The "fascist" model in question here is more of the early Italian model -- the variety that became the official national(istic) style under Benito Mussolini throughtout the 1930s.1 Whereas the Third Reich had purged the German cultural landscape of all "degenerate" vanguardist influences and claimed a retrograde neo-classical style for its architecture of the centralized, totalitarian state, Italy had (for a time, at least) opted to go in the opposite direction. Mussolini, as is known, had been a huge admirer of the Italian Futurists in his younger days. Proclaiming that a new age required new forms, he decreed that the architecture of fascist Italy project the image of a society that was dynamic, bold, forward-thinking.2, 3

The images above come from a new book Fascismo Abbandonato by photographer Dan Dubowitz and architect Patrick Duerden. The photos were taken while the two artists were touring sites along the coasts of northern Italy, photographing the remains of various fascist-era colonia. As Duerden explains in his accompanying text, much of the architecture of the Mussolini regime was deliberately razed at the end of WWII:

"The regime's building programmes were prodigious and internationally acclaimed, yet now with a few well known exceptions the buildings are generally forgotten; their architects often condemned to obscurity. ... Others have become derelict, including a disproportionately large number of colonie di infanzia 'holiday' camps constructed for the fascist youth organisations. There are a number of reasons why this latter group of buildings has survived. The overarchingly fascist programmes for which they were designed often made their adaptation for new uses impractical as well as unconscionable, whilst the remoteness of the locations in which they were built has made them easier to ignore than to demolish."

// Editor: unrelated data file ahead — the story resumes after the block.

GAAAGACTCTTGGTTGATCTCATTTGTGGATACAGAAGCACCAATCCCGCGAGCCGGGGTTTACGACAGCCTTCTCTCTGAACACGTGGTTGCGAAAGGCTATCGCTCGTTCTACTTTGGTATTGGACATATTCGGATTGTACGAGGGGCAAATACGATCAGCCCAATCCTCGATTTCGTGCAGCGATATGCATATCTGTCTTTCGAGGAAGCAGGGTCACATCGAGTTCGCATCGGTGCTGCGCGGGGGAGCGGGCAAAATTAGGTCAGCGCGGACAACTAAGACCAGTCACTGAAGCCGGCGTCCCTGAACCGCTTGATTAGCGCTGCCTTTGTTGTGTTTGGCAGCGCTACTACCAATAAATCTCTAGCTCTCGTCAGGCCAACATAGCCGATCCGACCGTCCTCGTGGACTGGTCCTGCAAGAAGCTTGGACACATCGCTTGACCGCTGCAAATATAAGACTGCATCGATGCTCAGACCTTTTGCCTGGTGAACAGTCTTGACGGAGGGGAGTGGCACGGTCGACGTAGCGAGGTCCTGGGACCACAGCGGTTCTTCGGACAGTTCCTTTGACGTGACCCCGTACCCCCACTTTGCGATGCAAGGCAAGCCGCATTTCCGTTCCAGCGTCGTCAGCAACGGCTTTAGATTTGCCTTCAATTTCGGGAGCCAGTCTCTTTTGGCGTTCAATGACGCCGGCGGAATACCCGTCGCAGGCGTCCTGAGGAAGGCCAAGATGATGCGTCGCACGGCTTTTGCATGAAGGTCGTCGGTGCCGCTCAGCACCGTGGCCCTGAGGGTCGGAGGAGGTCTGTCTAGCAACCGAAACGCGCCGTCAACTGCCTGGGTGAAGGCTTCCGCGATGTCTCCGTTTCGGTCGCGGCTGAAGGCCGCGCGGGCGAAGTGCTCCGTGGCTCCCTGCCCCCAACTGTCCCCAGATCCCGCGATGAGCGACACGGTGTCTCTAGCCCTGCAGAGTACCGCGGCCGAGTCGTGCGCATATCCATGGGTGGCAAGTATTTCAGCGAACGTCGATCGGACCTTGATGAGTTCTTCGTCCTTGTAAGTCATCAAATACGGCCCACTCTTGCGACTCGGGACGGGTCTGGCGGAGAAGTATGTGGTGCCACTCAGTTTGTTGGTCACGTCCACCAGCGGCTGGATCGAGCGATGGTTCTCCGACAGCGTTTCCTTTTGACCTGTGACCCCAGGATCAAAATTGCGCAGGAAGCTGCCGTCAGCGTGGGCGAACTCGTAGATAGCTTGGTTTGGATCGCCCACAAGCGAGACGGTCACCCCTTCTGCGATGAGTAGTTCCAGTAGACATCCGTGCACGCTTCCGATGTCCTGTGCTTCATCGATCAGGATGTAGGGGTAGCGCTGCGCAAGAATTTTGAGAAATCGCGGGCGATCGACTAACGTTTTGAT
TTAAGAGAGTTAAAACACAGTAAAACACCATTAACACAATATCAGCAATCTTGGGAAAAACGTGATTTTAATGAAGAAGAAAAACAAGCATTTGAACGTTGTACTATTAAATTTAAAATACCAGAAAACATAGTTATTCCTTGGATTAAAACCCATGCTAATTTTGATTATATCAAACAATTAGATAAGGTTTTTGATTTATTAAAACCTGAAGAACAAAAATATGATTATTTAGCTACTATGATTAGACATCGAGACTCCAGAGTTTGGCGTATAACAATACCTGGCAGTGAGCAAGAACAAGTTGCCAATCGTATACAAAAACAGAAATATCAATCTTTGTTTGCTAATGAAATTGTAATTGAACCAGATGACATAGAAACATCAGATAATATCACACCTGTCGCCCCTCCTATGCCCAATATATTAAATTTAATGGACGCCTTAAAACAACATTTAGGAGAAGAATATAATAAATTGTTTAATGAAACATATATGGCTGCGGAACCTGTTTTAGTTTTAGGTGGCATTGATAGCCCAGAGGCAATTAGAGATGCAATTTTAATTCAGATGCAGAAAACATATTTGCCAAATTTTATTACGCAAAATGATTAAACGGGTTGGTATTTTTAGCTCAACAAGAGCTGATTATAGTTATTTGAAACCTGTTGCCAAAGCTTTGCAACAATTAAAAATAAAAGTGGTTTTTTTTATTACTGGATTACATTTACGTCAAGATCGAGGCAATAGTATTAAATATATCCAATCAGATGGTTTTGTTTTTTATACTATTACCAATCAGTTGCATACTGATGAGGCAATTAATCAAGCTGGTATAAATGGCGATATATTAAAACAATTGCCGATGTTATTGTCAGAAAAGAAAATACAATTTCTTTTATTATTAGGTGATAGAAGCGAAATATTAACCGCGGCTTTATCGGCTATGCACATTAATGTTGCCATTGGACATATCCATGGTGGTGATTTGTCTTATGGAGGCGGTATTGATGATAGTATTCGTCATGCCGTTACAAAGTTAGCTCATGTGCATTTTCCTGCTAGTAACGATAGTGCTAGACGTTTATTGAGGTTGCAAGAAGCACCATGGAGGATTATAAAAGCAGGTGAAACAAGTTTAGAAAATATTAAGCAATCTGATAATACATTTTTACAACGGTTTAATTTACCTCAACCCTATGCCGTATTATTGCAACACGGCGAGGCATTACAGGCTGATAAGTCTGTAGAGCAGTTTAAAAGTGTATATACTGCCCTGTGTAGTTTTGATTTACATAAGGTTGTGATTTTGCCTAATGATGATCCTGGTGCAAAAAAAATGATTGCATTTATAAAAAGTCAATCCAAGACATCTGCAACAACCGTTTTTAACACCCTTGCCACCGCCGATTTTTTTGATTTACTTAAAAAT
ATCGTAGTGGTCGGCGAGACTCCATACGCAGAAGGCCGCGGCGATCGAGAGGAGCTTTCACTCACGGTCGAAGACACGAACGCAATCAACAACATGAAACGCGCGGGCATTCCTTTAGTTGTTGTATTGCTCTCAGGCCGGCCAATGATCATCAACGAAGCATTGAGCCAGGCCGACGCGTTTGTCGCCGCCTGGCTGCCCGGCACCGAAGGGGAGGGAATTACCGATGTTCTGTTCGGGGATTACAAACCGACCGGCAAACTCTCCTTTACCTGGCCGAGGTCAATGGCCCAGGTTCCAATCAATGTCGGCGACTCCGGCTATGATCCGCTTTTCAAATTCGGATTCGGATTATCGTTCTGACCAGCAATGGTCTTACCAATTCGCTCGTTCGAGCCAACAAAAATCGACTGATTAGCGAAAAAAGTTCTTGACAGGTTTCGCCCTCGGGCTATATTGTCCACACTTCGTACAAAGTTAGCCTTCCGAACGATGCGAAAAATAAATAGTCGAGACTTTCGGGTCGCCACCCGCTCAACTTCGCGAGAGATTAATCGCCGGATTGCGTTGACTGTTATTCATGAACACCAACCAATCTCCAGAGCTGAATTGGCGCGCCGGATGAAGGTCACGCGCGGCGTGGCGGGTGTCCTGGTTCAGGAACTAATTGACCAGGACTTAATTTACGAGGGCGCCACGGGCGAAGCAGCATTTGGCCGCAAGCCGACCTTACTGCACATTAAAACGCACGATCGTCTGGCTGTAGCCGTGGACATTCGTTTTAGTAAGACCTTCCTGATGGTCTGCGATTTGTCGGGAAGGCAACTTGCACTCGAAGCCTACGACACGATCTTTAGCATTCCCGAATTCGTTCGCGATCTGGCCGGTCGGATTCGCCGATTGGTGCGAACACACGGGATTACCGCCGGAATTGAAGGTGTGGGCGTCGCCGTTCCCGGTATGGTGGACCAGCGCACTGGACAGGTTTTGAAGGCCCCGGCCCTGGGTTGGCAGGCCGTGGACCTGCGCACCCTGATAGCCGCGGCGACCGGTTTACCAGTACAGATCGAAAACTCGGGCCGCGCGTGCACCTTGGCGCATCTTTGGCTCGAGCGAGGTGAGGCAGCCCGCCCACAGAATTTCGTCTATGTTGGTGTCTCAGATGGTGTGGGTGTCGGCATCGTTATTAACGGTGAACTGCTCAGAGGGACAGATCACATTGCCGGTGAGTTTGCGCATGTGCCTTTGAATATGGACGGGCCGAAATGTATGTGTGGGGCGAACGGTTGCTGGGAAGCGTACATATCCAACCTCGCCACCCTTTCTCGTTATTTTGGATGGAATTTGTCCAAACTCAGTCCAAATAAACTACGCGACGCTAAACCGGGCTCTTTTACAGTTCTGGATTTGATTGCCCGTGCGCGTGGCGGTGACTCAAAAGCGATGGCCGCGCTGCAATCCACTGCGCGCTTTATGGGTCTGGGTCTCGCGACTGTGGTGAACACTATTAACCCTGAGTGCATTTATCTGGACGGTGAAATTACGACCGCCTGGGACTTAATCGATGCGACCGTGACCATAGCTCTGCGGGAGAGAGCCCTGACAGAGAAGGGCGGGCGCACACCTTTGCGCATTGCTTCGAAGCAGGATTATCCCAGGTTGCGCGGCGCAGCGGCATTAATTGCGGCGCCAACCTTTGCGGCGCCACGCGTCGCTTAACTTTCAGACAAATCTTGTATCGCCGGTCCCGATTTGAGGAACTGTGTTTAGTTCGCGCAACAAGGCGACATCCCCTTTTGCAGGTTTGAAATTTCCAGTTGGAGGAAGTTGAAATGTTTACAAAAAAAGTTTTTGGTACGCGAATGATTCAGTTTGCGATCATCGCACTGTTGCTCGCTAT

Irony abounds, here. Designed and erected to embody the power and grandeur of the state and to "look good in ruins," the architecture in question -- when it escaped the fate of the wrecking ball -- often didn't fare so well against the elements. As Duerden points out, the reliance on hasty construction and cheap building materials resulted in many of these buildings (much like Albert Speer's stadium at Nuremberg) soon starting to degrade and crumble in a most mundane and unglamorous fashion.

I suppose if this thing'd been published 15 years ago, one could expect that the text would have been obligatorily provided by Paul Virilio. As it is, the entire book can be viewed and read here.

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1. In the case of Niketown, its interior architecture prompted me to think of this item...

Photobucket

As far as the Chicago MCA was concerned, it probably didn't help that, when the museum first opened, its security staff was suited in all-black uniforms that sported a tailored cut that could only be described as semi-paramilitary.